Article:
Moderator pays tribute to "extraordinary" work of CrossReach staff

Crossreach staff
During CrossReach week the Moderator visited several care service sites across the country. Here Rt Rev Angus Morrison and Mrs Morrison are pictured with Crossreach staff.

Staff and volunteers who deliver an "extraordinary range of care and support services" on behalf of the Church of Scotland have been hailed by the Moderator of the General Assembly.

The Right Rev Dr Angus Morrison said it had been an "enormous privilege" to witness first-hand the tremendous work being carried out by CrossReach, which supports some of the weakest and most disadvantaged people in society.

Accompanied by his wife Marion, the Moderator has spent the last five days visiting a range of projects across Scotland run by the charity, which provides more than 70 services and this week celebrated its 10th anniversary.

Dr Morrison was in Stornoway in the Western Isles on Monday and spent time with staff and volunteers at the Lewis Street and Dochas projects to discuss the impact of their work to deal with homelessnessand substance misuse.

He also met Murdo MacIver, manager of the Shed project at Martins Memorial Church, which offers local people a bright and welcoming place to meet.

The project won the best church building project category of the Christian Funders Forum Awards on Thursday.

Dr Morrison paid a visit to Western Isles Council offices and met Dr Ron Culley, the head of health and social care services, to discuss a range of issues that CrossReach has a deep interest in.

On Tuesday, the Moderator and his wife visited Cameron House in Inverness, a residential care home for people living with dementia.

The couple met pupils from Bun Sgoil Gàidhlig Inbhir Nis who regularly visit residents and chat with them in their native Gaelic tongue.

They later went to Inverness Caledonian Thistle Football Club stadium where a Dementia Ambassadors conference was held.

CrossReach was the first organisation in Scotland to appoint a dementia ambassador in all its services for older people and is now introducing the role into learning disabilities services

On Wednesday, Dr Morrison and his wife met staff at Wallace House in Edinburgh, which provides counselling services, and later visited Simpson House and the Sunflower Garden – services which works with adults and children affected by drug or alcohol misuse.

They also visited Learning Disabilities'National Forum in Hamilton

Yesterday, the Morrisons met staff at Charis House in Edinburgh, the main office for the central services of CrossReach, before travelling to Perth to attend a manager's meeting and 10th birthday celebration at the Mustard Seed, a National Christian Outreach Centre.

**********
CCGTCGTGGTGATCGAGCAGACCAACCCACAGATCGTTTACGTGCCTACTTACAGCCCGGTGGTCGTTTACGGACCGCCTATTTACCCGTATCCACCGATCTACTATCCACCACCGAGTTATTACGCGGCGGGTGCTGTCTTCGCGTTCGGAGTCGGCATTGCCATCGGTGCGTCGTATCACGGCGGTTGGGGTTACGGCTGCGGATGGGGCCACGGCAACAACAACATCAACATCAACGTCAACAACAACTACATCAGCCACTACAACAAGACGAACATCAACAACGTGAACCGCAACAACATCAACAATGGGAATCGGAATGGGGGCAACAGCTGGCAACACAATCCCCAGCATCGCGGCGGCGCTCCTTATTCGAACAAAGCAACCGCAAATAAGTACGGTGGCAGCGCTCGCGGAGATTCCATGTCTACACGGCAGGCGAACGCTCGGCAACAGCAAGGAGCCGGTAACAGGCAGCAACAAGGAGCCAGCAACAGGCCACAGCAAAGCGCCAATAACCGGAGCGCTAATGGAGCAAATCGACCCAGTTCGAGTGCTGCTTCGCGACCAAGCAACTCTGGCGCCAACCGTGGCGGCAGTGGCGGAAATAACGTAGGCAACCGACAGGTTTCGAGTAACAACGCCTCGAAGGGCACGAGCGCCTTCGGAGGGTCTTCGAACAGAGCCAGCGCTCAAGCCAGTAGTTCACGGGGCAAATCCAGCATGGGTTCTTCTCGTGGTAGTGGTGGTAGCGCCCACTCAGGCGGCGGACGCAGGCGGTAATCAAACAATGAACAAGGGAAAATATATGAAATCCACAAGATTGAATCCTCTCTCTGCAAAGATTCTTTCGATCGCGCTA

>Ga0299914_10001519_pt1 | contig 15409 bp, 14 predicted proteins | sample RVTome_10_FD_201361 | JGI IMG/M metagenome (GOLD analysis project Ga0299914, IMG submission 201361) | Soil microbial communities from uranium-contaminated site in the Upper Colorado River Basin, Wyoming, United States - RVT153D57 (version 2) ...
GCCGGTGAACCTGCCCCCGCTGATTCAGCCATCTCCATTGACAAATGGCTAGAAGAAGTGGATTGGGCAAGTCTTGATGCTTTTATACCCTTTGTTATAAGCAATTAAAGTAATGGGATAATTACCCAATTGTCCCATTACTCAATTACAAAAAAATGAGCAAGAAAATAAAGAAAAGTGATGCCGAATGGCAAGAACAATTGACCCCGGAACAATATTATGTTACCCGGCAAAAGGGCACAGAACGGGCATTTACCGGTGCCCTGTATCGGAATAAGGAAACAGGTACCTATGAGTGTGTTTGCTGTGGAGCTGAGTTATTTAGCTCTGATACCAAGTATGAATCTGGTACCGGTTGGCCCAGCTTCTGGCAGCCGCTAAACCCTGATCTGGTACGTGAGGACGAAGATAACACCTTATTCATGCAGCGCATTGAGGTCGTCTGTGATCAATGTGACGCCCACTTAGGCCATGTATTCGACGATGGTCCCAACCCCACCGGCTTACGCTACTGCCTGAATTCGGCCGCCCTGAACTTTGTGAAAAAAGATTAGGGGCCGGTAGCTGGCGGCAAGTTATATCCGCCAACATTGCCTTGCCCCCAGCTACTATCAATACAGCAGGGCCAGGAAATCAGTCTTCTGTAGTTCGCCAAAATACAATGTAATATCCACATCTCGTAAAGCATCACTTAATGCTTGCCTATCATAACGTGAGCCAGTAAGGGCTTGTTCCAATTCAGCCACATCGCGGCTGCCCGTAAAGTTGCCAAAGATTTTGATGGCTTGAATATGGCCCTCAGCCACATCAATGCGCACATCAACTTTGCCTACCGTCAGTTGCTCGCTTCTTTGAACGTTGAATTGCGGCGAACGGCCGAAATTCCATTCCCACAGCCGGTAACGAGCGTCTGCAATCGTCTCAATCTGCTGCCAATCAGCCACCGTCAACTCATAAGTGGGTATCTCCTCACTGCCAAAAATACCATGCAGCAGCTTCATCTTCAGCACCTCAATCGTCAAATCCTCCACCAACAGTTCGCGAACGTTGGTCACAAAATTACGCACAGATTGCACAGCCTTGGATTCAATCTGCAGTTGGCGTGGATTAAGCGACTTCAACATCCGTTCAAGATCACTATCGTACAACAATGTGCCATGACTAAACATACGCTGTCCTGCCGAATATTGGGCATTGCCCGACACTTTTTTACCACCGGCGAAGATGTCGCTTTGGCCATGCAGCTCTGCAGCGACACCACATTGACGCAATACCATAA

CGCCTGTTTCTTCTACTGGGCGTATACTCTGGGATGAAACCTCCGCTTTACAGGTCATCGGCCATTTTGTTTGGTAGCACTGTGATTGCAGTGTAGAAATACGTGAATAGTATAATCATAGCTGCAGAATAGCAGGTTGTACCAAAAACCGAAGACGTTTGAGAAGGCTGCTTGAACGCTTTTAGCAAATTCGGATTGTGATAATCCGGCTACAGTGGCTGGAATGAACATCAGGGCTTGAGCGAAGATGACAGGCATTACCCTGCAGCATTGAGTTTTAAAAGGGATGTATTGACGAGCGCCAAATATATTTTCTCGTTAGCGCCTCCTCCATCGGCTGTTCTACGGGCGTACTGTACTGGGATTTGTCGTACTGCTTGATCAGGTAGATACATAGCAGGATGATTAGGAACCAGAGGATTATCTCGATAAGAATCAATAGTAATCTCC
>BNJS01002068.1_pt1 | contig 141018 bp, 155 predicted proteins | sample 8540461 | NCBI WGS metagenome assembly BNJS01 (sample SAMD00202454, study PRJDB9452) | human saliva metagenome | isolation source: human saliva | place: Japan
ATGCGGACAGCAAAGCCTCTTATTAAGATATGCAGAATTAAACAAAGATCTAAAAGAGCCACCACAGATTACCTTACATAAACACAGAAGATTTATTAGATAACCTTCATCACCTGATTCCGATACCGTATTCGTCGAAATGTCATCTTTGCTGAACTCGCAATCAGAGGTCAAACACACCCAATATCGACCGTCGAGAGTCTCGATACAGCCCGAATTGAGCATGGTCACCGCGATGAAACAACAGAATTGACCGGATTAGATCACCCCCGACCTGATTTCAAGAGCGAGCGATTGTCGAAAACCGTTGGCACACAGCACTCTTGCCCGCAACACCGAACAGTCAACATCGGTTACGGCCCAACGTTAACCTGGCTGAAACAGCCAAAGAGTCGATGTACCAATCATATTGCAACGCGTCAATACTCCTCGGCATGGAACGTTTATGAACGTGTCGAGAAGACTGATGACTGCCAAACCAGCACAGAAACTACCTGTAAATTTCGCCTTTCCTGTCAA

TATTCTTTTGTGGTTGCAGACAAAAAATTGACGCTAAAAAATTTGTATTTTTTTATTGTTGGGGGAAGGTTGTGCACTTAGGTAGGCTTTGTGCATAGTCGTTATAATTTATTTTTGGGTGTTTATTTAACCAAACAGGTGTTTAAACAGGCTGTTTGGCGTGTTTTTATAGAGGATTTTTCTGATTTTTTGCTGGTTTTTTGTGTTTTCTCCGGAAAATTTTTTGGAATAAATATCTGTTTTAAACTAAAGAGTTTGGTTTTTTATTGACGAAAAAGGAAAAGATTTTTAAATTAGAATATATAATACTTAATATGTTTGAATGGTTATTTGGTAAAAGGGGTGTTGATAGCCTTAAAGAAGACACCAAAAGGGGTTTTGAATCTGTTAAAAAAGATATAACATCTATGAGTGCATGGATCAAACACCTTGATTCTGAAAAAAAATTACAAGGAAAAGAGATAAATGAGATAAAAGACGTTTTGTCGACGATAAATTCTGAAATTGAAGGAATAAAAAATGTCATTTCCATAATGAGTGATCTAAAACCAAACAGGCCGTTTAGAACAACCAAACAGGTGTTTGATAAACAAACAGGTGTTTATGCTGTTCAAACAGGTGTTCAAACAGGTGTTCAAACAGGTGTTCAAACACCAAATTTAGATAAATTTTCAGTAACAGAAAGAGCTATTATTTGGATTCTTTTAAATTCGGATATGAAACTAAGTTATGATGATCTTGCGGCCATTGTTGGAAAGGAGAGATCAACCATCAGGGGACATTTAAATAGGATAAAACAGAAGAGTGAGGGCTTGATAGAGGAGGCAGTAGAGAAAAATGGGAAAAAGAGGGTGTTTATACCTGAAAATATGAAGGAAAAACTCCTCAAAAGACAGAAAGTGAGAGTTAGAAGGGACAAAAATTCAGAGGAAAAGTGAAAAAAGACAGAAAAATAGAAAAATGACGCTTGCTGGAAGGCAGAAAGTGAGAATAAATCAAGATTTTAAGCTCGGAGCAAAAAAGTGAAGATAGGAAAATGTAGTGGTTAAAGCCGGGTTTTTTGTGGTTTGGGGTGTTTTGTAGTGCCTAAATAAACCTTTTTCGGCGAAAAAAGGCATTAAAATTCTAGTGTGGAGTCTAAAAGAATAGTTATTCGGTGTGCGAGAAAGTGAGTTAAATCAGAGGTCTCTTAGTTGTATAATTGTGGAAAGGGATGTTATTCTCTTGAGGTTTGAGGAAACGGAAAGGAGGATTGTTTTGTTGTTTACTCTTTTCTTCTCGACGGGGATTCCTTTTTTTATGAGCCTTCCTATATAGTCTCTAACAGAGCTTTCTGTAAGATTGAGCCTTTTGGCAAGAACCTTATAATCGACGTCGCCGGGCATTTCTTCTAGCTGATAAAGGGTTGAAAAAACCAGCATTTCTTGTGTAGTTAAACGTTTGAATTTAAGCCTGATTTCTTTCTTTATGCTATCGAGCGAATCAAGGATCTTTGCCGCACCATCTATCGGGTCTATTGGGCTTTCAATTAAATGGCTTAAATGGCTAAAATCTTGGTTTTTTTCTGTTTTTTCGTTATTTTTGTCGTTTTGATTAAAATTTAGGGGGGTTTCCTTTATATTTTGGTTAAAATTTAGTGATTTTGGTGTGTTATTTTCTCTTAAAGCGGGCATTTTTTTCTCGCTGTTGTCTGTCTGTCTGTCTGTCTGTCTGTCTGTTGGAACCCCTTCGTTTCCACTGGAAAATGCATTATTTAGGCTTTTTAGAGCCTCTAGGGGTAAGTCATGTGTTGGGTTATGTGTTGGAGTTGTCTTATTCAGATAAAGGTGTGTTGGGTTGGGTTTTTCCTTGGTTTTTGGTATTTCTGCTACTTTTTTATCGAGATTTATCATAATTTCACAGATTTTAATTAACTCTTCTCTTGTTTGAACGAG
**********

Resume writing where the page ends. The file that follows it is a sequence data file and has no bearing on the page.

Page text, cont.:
The Moderator is today hosting a reception for CrossReach service users at his official residence in Edinburgh – an experience he described as a "joy".

Dr Morrison said: "It has been an enormous privilege to spend this past week with the Church's own wonderful charity, CrossReach, visiting various local centres of care provision, in Stornoway, Inverness and Edinburgh.

"We also attended and participated in conferences in Inverness and Hamilton.

"It has been a tremendous opportunity to learn more about the extraordinary range of care and support services which CrossReach provides across the country and to witness first-hand the professionalism and commitment of our staff and volunteers.

"The sheer quality of the care which is delivered is widely recognised and this is a clear reflection of the faith commitment which underlies and motivates all they do, in the service of Christ."

Reflecting on CrossReach's 10thanniversary, chief executive Peter Bailey said changing the name from the Church of Scotland's Board of Social Responsibility was a "significant step".

In an article for the Herald newspaper this week, he said the name CrossReach reflected the charity's values - active, inclusive, person-centred and providing support tailored to each individual we work with.

Mr Bailey wrote: "It conveys both our determination to reach people across Scotland who need support, and our understanding that our faith is the motivation for our work.

"In reflecting on the achievements celebrated and the challenges faced over the last decade, what strikes me above all else is the untrammeled passion my colleagues have for bringing about a better society.

"When I meet with colleagues working in CrossReach services who have devoted their careers to supporting people, their commitment for enabling people to live life to the full never fails to inspire.;

" Across Scotland they work in over 70 projects supporting people through Services to Older People, Adult Care Services and Children and Family Services."

Mr Bailey said CrossReach workers deserved "gratitude" for the work they are doing.

"Every day, they are supporting others to contribute to the community, overcome the challenges of disability, keep in touch with family, hold down a job and a myriad of other amazing outcomes," he added.

"Their work brings massive benefits economically, socially and individually.

"Looking back on the last decade in social care, and looking forward to the next ten years, I am convinced that, as a society, we need to re-examine the value we place on social care and on its dedicated workforce.;

"We must recognise and respect the benefits of social care, and ensure this recognition finds its way into public policymaking."